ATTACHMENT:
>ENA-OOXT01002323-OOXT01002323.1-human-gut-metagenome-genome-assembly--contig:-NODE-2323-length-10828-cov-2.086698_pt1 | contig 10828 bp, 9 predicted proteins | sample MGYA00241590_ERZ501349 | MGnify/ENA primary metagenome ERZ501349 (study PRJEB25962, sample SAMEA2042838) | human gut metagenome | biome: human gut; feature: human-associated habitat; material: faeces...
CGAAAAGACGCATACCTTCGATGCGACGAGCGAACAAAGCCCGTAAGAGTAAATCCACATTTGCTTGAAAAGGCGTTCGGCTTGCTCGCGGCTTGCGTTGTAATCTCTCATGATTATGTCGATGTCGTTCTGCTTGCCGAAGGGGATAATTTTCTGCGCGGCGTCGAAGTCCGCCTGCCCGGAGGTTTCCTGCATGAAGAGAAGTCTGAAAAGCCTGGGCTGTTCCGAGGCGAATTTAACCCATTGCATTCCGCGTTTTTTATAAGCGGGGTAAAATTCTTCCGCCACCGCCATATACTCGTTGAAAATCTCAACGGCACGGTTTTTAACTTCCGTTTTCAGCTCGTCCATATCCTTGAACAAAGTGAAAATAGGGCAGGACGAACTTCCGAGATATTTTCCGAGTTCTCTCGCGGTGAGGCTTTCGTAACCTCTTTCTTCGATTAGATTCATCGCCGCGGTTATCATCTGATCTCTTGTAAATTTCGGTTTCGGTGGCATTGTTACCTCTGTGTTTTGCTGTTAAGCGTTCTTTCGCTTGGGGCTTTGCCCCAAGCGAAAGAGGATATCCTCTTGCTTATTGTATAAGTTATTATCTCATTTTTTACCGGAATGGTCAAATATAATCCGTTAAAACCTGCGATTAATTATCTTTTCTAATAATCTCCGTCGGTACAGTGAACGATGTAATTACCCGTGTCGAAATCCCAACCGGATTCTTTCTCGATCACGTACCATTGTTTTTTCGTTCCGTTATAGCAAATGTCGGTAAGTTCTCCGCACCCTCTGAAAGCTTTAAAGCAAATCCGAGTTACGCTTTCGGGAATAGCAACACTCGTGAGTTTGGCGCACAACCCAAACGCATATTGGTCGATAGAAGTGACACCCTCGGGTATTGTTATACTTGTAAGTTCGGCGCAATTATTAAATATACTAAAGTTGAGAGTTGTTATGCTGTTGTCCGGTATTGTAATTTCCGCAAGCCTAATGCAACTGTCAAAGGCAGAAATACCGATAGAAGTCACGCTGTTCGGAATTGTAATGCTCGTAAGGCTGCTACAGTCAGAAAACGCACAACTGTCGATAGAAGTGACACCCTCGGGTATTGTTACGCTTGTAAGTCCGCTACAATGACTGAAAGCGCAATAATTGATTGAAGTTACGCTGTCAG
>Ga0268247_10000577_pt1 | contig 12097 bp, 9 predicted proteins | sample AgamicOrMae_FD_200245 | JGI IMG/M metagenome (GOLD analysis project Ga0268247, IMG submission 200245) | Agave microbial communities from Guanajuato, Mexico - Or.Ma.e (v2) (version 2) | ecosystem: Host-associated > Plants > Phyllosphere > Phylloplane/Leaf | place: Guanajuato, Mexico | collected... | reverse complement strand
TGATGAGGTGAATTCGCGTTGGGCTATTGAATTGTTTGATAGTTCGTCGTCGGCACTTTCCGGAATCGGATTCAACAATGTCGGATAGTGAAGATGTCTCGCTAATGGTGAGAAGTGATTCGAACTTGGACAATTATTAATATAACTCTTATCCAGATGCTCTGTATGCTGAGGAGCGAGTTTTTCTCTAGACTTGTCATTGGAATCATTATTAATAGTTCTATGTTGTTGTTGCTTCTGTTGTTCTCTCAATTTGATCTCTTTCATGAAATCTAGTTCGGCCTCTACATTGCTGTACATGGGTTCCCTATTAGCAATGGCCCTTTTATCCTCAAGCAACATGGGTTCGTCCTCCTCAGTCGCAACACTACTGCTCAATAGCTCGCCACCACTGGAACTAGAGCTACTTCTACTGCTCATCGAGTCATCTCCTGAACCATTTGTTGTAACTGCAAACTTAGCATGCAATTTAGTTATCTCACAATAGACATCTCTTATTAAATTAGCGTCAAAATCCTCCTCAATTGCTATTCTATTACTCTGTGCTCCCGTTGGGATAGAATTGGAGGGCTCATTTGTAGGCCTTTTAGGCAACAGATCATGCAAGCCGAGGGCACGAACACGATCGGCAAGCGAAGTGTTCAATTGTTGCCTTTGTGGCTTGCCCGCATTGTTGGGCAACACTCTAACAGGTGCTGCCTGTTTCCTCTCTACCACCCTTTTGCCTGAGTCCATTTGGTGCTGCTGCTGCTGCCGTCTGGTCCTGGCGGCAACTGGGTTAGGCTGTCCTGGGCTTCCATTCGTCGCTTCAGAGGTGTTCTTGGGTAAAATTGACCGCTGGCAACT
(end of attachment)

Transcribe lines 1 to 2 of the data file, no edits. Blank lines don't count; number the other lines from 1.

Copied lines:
>ENA-OOXT01002323-OOXT01002323.1-human-gut-metagenome-genome-assembly--contig:-NODE-2323-length-10828-cov-2.086698_pt1 | contig 10828 bp, 9 predicted proteins | sample MGYA00241590_ERZ501349 | MGnify/ENA primary metagenome ERZ501349 (study PRJEB25962, sample SAMEA2042838) | human gut metagenome | biome: human gut; feature: human-associated habitat; material: faeces...
CGAAAAGACGCATACCTTCGATGCGACGAGCGAACAAAGCCCGTAAGAGTAAATCCACATTTGCTTGAAAAGGCGTTCGGCTTGCTCGCGGCTTGCGTTGTAATCTCTCATGATTATGTCGATGTCGTTCTGCTTGCCGAAGGGGATAATTTTCTGCGCGGCGTCGAAGTCCGCCTGCCCGGAGGTTTCCTGCATGAAGAGAAGTCTGAAAAGCCTGGGCTGTTCCGAGGCGAATTTAACCCATTGCATTCCGCGTTTTTTATAAGCGGGGTAAAATTCTTCCGCCACCGCCATATACTCGTTGAAAATCTCAACGGCACGGTTTTTAACTTCCGTTTTCAGCTCGTCCATATCCTTGAACAAAGTGAAAATAGGGCAGGACGAACTTCCGAGATATTTTCCGAGTTCTCTCGCGGTGAGGCTTTCGTAACCTCTTTCTTCGATTAGATTCATCGCCGCGGTTATCATCTGATCTCTTGTAAATTTCGGTTTCGGTGGCATTGTTACCTCTGTGTTTTGCTGTTAAGCGTTCTTTCGCTTGGGGCTTTGCCCCAAGCGAAAGAGGATATCCTCTTGCTTATTGTATAAGTTATTATCTCATTTTTTACCGGAATGGTCAAATATAATCCGTTAAAACCTGCGATTAATTATCTTTTCTAATAATCTCCGTCGGTACAGTGAACGATGTAATTACCCGTGTCGAAATCCCAACCGGATTCTTTCTCGATCACGTACCATTGTTTTTTCGTTCCGTTATAGCAAATGTCGGTAAGTTCTCCGCACCCTCTGAAAGCTTTAAAGCAAATCCGAGTTACGCTTTCGGGAATAGCAACACTCGTGAGTTTGGCGCACAACCCAAACGCATATTGGTCGATAGAAGTGACACCCTCGGGTATTGTTATACTTGTAAGTTCGGCGCAATTATTAAATATACTAAAGTTGAGAGTTGTTATGCTGTTGTCCGGTATTGTAATTTCCGCAAGCCTAATGCAACTGTCAAAGGCAGAAATACCGATAGAAGTCACGCTGTTCGGAATTGTAATGCTCGTAAGGCTGCTACAGTCAGAAAACGCACAACTGTCGATAGAAGTGACACCCTCGGGTATTGTTACGCTTGTAAGTCCGCTACAATGACTGAAAGCGCAATAATTGATTGAAGTTACGCTGTCAG